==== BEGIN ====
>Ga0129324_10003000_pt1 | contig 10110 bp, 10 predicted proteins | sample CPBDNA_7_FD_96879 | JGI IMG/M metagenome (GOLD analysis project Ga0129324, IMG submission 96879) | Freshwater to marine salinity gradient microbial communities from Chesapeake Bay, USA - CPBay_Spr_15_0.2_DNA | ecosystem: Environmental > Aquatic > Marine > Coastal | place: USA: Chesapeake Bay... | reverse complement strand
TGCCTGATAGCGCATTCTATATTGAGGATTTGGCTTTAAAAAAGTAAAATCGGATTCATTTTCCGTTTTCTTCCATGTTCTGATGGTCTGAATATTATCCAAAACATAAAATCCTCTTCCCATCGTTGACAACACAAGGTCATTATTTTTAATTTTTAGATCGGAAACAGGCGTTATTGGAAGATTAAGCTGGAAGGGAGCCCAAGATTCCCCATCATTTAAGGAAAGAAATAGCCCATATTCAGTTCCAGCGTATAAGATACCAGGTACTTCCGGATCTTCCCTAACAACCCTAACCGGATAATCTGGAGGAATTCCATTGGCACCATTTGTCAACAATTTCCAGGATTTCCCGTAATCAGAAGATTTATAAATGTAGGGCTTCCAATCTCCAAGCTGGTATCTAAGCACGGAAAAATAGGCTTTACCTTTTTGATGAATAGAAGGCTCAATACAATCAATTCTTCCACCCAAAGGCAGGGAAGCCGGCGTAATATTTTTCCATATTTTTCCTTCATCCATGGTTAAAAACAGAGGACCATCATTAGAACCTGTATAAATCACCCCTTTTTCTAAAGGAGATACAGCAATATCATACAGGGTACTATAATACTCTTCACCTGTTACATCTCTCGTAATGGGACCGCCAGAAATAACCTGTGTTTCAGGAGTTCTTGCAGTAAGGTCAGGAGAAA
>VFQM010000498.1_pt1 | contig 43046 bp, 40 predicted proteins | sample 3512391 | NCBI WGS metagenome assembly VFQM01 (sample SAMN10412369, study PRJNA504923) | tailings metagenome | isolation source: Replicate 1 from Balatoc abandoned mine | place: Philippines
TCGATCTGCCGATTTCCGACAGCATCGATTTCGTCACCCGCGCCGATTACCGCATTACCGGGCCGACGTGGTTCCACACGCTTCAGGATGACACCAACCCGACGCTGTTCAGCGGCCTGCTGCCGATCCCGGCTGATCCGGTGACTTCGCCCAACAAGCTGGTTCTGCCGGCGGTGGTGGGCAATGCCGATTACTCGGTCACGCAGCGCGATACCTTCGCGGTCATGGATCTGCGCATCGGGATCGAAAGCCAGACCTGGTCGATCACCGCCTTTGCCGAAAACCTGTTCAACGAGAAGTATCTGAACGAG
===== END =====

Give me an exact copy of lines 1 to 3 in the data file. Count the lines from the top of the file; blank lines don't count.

>Ga0129324_10003000_pt1 | contig 10110 bp, 10 predicted proteins | sample CPBDNA_7_FD_96879 | JGI IMG/M metagenome (GOLD analysis project Ga0129324, IMG submission 96879) | Freshwater to marine salinity gradient microbial communities from Chesapeake Bay, USA - CPBay_Spr_15_0.2_DNA | ecosystem: Environmental > Aquatic > Marine > Coastal | place: USA: Chesapeake Bay... | reverse complement strand
TGCCTGATAGCGCATTCTATATTGAGGATTTGGCTTTAAAAAAGTAAAATCGGATTCATTTTCCGTTTTCTTCCATGTTCTGATGGTCTGAATATTATCCAAAACATAAAATCCTCTTCCCATCGTTGACAACACAAGGTCATTATTTTTAATTTTTAGATCGGAAACAGGCGTTATTGGAAGATTAAGCTGGAAGGGAGCCCAAGATTCCCCATCATTTAAGGAAAGAAATAGCCCATATTCAGTTCCAGCGTATAAGATACCAGGTACTTCCGGATCTTCCCTAACAACCCTAACCGGATAATCTGGAGGAATTCCATTGGCACCATTTGTCAACAATTTCCAGGATTTCCCGTAATCAGAAGATTTATAAATGTAGGGCTTCCAATCTCCAAGCTGGTATCTAAGCACGGAAAAATAGGCTTTACCTTTTTGATGAATAGAAGGCTCAATACAATCAATTCTTCCACCCAAAGGCAGGGAAGCCGGCGTAATATTTTTCCATATTTTTCCTTCATCCATGGTTAAAAACAGAGGACCATCATTAGAACCTGTATAAATCACCCCTTTTTCTAAAGGAGATACAGCAATATCATACAGGGTACTATAATACTCTTCACCTGTTACATCTCTCGTAATGGGACCGCCAGAAATAACCTGTGTTTCAGGAGTTCTTGCAGTAAGGTCAGGAGAAA
>VFQM010000498.1_pt1 | contig 43046 bp, 40 predicted proteins | sample 3512391 | NCBI WGS metagenome assembly VFQM01 (sample SAMN10412369, study PRJNA504923) | tailings metagenome | isolation source: Replicate 1 from Balatoc abandoned mine | place: Philippines